Were you taught to move better after an injury? When I was two or three years old I did something to my neck because shortly thereafter I started faining whenever I moved fast up or down or in circles. Doctors claimed it was because of a heart murmur, yet the fainting did not stop when the heart murmur resolved itself. I was quite stiff at a young age, I wanted to be a ballerina but my body simply would not cooperate, and the fainting was a real problem when I tried to do pirouettes!

The stiffness and false trailing me into adulthood and caused limitations in any activity I tried. I thought the stiffness was just the way I was born, and many people confirmed it. Today I know it is not normal to be stiff at any age . I had an accident very early in life that affected how I moved in all activities. I was destined to never be “great” at physical skills that require excellent balance and flexibility. What skill does not? Fortunately, I am no longer stiff and encumbered by major limitations because I learned the cause of the problems and how to bypass them.

How many millions of us have stories like mine to tell; such as the client that was in a terrible car accident at four years old, or the client who had casts put on his lower legs at a year old. And then there are people who learned a skill very early in life, who excelled at it, and then had injuries that made it virtually impossible to recapture the skill they once had.

Injuries often end careers in sports, but do they have to? Every normal baby naturally learners new skills with no conscious oversight. If an injury or neurological event cause some part or all of a movement skill to be lost, we can rarely relearn it on our own because we do not consciously know how we learned it in the first place . For example, golfer Tiger Woods has blown through several instrucers trying to help him recapture his former formidable skill, but it is proving elusive.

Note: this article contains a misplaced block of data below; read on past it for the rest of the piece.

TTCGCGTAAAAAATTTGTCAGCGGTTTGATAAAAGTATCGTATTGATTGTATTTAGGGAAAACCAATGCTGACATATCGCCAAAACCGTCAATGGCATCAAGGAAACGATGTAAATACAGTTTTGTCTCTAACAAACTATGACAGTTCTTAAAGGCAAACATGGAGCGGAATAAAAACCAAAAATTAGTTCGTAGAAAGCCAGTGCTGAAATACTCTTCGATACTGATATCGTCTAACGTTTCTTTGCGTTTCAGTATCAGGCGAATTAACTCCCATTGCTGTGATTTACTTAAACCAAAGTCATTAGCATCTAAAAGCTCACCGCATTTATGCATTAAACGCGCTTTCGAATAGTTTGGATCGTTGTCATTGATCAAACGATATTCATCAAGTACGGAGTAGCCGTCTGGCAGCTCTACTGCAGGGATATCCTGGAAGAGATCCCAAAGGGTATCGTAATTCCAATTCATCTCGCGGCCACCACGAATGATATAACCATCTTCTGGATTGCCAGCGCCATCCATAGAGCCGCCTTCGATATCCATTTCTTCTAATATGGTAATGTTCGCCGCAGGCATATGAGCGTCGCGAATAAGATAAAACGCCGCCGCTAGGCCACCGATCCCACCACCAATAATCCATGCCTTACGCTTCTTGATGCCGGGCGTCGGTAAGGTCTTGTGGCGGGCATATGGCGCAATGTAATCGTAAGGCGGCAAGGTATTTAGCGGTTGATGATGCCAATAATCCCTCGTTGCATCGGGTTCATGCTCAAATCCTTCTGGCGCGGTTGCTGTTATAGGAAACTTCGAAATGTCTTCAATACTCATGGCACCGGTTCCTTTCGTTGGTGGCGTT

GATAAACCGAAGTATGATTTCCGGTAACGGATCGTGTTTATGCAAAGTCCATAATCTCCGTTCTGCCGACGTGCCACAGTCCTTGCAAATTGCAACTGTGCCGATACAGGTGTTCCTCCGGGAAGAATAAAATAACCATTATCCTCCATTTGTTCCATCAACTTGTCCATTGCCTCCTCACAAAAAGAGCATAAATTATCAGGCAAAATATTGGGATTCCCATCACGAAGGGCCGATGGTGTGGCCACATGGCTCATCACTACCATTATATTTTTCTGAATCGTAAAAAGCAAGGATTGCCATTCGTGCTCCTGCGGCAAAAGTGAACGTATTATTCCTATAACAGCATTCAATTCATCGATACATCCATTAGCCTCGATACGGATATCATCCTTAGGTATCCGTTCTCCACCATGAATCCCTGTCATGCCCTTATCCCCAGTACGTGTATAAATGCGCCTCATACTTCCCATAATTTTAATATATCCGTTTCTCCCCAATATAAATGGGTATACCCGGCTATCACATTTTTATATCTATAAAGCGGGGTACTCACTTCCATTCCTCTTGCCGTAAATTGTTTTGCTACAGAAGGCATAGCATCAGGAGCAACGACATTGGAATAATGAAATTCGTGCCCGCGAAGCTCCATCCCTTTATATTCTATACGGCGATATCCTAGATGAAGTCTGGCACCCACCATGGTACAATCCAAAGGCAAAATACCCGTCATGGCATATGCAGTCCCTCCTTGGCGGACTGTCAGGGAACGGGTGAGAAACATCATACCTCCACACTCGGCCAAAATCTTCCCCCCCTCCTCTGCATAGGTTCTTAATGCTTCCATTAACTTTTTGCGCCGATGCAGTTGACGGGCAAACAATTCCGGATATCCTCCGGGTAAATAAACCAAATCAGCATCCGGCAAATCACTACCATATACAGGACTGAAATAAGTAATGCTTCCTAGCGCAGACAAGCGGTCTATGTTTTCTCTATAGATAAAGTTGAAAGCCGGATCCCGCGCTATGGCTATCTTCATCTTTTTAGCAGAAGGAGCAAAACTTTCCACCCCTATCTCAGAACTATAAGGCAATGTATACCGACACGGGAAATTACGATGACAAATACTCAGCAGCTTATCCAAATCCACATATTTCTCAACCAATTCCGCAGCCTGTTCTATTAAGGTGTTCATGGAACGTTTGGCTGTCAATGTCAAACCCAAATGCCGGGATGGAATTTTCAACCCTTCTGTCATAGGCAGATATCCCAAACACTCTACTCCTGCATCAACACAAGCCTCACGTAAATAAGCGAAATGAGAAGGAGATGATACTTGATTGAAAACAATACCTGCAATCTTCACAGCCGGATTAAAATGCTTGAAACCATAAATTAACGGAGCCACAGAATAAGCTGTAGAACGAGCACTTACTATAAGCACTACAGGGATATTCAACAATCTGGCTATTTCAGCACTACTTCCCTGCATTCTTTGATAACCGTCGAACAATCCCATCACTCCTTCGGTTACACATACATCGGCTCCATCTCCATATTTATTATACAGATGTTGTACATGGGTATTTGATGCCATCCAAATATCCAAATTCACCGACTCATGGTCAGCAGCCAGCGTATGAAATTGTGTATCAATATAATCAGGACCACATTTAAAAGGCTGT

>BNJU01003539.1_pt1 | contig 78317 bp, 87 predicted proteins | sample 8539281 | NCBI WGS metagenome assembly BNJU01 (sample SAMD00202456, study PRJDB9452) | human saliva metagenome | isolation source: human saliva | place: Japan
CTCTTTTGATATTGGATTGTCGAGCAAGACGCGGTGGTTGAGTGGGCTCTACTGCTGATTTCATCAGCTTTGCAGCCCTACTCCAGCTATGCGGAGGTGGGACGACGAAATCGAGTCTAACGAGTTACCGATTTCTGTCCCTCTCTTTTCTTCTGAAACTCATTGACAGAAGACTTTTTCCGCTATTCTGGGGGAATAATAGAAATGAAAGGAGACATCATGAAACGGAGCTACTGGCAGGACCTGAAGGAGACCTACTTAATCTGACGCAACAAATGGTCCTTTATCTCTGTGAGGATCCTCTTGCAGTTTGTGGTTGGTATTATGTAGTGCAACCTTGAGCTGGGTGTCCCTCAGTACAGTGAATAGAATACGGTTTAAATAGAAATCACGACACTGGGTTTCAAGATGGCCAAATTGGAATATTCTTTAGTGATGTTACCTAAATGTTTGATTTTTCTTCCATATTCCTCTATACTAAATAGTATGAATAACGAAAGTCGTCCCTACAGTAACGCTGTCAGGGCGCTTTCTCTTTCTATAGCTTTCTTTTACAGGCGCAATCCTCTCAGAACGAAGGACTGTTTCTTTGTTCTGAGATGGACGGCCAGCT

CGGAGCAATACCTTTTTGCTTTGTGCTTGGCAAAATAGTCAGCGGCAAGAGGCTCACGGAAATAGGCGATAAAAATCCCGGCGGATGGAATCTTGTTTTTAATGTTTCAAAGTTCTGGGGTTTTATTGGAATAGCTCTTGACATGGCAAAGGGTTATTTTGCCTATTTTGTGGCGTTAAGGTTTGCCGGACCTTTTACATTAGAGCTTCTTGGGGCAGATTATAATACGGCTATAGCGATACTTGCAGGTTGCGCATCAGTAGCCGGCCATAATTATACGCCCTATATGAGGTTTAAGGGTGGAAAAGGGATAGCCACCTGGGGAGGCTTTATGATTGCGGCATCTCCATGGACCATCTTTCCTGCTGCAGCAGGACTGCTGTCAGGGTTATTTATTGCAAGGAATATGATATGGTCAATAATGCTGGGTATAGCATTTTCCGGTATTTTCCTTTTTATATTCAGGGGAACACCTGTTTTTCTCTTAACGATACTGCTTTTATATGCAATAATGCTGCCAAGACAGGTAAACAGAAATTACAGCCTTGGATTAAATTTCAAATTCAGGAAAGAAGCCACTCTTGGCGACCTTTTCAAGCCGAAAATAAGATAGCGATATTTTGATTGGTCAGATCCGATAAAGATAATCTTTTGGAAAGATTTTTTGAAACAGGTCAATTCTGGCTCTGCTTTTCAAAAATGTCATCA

The current approach to refine, regain, or learn a skill is to focus on technique. We watch how a movement sequence such as an 'ideal' golf swing is done and then we try to recreate the mechanics of it. We focus on what muscles to use, how the various body parts should move and when. However, this is not how our brain works.

  • First, our vision has no relationship to what we feel. The reason dancers and individuals trying to learn a movement must look in a mirror as they move is to see if what they feel is congruent with what they see.
  • Second, if you can feel a muscle working you are misusing it. Why would your brain “pat your back” by letting you know the muscle you are using is “right”. If you do not feel muscles working and you have full range of motion and flexibility in a movement, that is when you are functioning optimally.
  • Third, If you can not feel muscles working yet you DO NOT have full range of motion and flexibility this means that you have habituated the movement such that your brain feels it as 'normal'. You can not change what you do not feel. You must employ techniques to feel muscles that are chronically contracted.
  • Four, you must understand how the body is optimally organized to move so that you can change how you move in a better way.
  • Five, every movement you do affects the entire body. You can not isolate move to particular body parts like a machine. To get trajectory, timing, what causes another part to move and so on can not be learned just by watching, it must be felt .

To move the way your mind and body optimally learn check out a new book called Move to Excel . In it you will find the explanations and practices that are the foundation of how your mind and body function as a seamless whole to learn or re-learn any skill. The book does not address specific skills because what you learn is the foundation that underlies every skill or movement you do. Move to Excel shows you how to consciously learn to move again just as you learned non-consciously as a very young child.